Maryland Judge throws out law banning gay marriages

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Saturday, January 21, 2006

Maryland state flag.
The Gay Pride flag.

Judge M. Brooke Murdock of the Baltimore Circuit Court in Maryland struck down a 1973 law banning same-sex marriage yesterday, ruling the measure violated a state constitutional amendment prohibiting sex discrimination.

The decision will not allow gay couples to be immediately eligible for marriage licenses because Murdock stayed the order pending an appeal. The state's attorney general's office filed the appeal right after the ruling was made.

"Although tradition and societal values are important, they cannot be given so much weight that they alone will justify a discriminatory statutory classification," the judge stated in the ruling. "When tradition is the guise under which prejudice or animosity hides, it is not a legitimate state interest."

In making the decision, Judge Murdock wrote, "the court is not unaware of the dramatic impact of its ruling."

Ken Choe, a lawyer with the American Civil Liberties Union's (ACLU) Lesbian and Gay Rights Project, said "men and women were indeed treated differently under the law Judge Murdock struck down. A man can marry a woman, but a woman can't marry a woman. Same-sex couples need the same protections for their families that opposite-sex couples do."

The ACLU hailed the ruling, calling it "a historical step toward allowing same-sex couples to legally marry in Maryland." She considered but dismissed all the state's arguments for the restriction, noting "Prevention of same-sex marriage is not rationally related to the state's interests in promoting stable families and protecting the best interests of children. ... These arguments are illogical and inaccurate."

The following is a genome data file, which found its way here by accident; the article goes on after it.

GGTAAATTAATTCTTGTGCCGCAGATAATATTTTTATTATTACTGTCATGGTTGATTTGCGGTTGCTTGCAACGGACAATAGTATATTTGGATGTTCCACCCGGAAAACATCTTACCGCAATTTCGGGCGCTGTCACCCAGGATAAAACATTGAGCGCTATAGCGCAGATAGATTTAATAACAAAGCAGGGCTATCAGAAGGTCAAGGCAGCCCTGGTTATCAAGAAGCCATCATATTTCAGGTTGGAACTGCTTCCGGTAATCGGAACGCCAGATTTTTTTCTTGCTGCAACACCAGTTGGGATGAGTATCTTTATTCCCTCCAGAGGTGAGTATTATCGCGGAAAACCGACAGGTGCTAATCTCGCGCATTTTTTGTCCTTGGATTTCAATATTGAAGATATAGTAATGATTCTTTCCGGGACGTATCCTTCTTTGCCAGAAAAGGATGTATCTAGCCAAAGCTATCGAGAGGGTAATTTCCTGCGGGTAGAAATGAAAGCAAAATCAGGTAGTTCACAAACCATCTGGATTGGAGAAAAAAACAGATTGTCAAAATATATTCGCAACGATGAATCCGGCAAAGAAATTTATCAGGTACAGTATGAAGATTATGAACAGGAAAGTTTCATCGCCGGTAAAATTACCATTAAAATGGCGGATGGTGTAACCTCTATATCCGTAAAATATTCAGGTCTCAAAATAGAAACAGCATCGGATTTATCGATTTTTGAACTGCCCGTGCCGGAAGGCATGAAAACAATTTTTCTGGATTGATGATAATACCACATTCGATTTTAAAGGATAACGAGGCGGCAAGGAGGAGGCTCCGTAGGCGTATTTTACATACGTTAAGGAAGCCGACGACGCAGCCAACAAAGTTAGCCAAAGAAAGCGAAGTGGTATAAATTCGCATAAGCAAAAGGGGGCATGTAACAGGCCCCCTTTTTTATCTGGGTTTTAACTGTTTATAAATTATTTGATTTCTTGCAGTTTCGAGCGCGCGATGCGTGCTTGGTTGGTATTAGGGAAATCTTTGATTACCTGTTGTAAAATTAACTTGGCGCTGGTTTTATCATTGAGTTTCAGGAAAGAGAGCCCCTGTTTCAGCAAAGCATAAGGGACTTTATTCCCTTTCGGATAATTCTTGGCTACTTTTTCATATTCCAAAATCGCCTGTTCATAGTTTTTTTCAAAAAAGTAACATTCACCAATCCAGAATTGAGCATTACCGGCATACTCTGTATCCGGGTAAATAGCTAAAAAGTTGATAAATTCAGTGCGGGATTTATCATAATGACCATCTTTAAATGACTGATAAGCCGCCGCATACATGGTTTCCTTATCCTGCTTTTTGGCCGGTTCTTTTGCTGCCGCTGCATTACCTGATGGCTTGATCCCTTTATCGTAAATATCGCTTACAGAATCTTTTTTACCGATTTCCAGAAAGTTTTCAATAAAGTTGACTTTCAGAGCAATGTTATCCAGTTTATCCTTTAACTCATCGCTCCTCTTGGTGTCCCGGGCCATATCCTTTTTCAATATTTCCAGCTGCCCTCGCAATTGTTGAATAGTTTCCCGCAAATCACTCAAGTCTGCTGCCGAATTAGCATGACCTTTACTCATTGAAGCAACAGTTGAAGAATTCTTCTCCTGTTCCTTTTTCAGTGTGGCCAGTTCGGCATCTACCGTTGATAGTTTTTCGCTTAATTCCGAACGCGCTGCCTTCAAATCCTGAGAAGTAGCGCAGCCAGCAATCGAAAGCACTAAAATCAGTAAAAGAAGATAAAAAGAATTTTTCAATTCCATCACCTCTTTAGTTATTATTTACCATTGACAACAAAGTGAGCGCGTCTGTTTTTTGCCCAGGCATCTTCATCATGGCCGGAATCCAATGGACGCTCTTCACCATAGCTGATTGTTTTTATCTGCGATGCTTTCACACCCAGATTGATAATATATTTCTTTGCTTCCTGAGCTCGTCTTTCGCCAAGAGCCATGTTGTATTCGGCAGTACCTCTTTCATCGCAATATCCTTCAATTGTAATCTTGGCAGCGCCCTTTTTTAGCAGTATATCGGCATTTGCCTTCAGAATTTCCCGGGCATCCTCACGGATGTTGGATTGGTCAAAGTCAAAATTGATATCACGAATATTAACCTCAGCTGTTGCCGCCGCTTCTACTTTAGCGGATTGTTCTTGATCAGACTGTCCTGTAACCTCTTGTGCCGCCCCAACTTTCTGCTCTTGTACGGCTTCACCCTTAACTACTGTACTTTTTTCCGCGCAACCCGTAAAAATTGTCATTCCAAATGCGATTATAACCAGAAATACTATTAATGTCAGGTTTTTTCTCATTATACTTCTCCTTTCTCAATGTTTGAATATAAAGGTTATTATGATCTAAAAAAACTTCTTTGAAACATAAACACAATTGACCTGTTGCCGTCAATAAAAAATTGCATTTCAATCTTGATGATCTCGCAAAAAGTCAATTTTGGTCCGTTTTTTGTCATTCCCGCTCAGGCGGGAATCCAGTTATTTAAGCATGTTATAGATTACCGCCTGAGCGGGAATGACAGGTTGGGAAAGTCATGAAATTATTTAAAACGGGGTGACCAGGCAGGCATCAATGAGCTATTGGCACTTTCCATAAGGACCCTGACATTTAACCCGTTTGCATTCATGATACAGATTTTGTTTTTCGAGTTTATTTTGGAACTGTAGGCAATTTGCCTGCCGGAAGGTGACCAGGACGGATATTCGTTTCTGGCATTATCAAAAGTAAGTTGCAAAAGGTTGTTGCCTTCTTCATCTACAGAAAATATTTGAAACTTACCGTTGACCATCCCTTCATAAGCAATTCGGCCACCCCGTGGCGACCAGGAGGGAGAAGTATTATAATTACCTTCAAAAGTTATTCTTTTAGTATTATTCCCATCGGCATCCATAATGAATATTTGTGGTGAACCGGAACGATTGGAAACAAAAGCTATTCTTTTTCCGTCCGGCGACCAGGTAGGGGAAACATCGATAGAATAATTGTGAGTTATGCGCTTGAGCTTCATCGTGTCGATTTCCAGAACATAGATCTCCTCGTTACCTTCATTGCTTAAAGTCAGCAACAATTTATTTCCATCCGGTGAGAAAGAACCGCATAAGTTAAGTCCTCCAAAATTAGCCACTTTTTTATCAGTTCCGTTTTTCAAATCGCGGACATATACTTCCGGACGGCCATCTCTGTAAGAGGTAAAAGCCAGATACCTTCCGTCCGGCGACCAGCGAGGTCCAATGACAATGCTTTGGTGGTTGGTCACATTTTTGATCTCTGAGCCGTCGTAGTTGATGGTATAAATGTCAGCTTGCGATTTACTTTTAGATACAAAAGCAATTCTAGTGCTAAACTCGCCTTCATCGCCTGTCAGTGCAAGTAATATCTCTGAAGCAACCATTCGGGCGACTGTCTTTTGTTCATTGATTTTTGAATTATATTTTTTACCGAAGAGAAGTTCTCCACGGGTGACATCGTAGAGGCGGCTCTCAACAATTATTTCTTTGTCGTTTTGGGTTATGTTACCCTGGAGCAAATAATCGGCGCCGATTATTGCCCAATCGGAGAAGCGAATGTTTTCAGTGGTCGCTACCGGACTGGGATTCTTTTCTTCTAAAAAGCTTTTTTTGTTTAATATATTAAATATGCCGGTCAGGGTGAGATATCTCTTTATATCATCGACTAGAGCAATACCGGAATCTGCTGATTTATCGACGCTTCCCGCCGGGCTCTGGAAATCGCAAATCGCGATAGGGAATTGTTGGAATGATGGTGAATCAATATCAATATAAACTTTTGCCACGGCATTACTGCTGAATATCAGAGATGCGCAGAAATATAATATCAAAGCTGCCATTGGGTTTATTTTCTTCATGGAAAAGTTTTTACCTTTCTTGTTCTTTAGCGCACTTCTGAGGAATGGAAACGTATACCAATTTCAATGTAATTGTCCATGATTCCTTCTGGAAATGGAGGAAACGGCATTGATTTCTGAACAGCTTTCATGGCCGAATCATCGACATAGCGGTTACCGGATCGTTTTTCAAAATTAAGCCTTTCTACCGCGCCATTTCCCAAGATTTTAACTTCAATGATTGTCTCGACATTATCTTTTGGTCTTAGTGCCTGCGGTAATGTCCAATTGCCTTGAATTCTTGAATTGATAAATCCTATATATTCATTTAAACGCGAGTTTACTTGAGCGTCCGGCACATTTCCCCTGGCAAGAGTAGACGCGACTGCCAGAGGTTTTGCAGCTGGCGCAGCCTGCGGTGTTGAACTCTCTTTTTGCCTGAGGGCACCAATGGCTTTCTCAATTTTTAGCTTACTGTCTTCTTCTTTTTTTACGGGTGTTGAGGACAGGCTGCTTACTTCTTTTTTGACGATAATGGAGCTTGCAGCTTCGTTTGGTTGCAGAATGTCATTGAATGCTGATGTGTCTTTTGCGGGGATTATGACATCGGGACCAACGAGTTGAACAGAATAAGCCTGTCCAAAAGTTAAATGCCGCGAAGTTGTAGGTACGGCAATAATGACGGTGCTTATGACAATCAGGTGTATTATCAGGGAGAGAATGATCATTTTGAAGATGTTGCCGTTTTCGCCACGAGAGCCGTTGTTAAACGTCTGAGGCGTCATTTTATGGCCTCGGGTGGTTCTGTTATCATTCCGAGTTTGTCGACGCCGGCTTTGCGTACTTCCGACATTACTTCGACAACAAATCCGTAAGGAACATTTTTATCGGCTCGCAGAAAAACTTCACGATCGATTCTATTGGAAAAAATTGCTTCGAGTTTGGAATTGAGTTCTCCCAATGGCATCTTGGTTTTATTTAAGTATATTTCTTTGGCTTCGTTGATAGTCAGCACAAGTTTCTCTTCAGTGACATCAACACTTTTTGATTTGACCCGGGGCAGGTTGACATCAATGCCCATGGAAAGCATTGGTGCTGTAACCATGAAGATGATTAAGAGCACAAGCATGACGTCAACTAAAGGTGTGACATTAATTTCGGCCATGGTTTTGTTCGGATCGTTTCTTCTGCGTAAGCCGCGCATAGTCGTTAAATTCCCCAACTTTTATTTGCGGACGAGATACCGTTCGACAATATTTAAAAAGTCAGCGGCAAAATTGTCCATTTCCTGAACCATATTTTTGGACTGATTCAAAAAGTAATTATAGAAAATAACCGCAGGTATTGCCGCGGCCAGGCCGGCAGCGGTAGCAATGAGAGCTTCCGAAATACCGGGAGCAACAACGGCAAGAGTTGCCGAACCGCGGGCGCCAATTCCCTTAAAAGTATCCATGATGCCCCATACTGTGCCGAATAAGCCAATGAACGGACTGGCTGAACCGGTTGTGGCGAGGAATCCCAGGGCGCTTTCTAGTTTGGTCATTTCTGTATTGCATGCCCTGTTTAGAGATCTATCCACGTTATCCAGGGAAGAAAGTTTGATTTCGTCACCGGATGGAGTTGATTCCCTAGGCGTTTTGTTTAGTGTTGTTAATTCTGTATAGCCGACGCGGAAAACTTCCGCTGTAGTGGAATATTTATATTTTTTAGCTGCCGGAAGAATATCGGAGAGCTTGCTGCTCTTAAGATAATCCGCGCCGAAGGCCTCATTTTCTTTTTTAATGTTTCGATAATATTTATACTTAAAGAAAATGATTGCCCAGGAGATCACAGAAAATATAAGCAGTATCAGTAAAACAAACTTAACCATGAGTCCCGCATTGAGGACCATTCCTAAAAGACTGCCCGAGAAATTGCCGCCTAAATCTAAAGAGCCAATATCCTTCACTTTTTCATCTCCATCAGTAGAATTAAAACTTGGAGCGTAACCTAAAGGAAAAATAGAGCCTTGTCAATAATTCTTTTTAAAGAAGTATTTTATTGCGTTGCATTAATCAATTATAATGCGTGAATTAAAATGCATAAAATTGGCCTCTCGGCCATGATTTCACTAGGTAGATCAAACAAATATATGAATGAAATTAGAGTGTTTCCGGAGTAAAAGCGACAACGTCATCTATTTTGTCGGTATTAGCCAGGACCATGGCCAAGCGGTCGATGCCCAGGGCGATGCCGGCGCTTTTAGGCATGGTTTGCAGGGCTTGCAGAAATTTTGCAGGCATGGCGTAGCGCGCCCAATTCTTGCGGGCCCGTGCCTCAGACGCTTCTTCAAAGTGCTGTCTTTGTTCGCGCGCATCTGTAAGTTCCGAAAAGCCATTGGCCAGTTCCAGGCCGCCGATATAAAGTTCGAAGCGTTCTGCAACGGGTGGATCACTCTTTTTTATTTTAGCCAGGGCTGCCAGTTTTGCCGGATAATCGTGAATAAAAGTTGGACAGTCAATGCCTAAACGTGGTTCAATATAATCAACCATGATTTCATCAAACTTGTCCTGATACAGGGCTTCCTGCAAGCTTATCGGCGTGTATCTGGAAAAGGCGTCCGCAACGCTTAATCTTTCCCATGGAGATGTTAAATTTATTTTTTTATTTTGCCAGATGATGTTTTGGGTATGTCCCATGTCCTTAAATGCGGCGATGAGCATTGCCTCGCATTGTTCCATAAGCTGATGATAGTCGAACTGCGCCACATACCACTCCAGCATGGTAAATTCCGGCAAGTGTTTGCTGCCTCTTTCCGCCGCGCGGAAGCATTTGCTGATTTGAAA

Governor Robert L. Ehrlich Jr. released a statement saying that that the state will "begin a vigorous appeals process. I firmly believe the institution of marriage is for one man and one woman only."

Governor Ehrlich had sent to Attorney General J. Joseph Curran Jr. (D), a letter in response to the ruling advising him to appeal the decision and offered additional resources to support the appeal.

"We have noted an appeal and think it appropriate that the court stayed the operation of its order," said Kevin J. Enright, a spokesman for Curran, in a statement. "We await having the decision of Maryland's appellate courts."

The Maryland House of Delegates scheduled hearings for January 31, 2006 on proposals dealing with same-sex marriages, including a proposed constitutional amendment.

John Lestitian, a plaintiff in the case, said Murdock's decision was "a step in a very long process. As a 40-year-old man, I should be able to decide who my family is."

"This is such an exciting moment," said Lisa Polyak. Her partner of 24 years, Gita Deane, was a plaintiff in the case. "Our participation in this lawsuit has always been about family protections for our children. Tonight, we will rest a little easier knowing that those protections are within reach."

The equal rights amendment in Maryland's State Constitution was ratified by voters in 1972. The marriage law which defined marriage as only between one man and one woman was approved the following year.

The lawsuit leading to the decision started when nine gay and/or lesbian couples and one individual sued court clerks in five Maryland counties for denying marriage licenses to them, citing legal, financial, and emotional harm. In July of 2004, the ACLU filed the suit challenging the state ban on same-sex marriage.

Same-sex marriages are only legal in the state of Massachusetts in the United States, with the states of Vermont and Connecticut recognizing other civil unions. Hawaii and New Jersey offer some legal protections to same-sex couples, while 13 states have appoved constitutional amendments rejecting recognition of same-sex marriage. Courts in California, New Jersey, New York and Washington State are facing cases on the issue.

Sources

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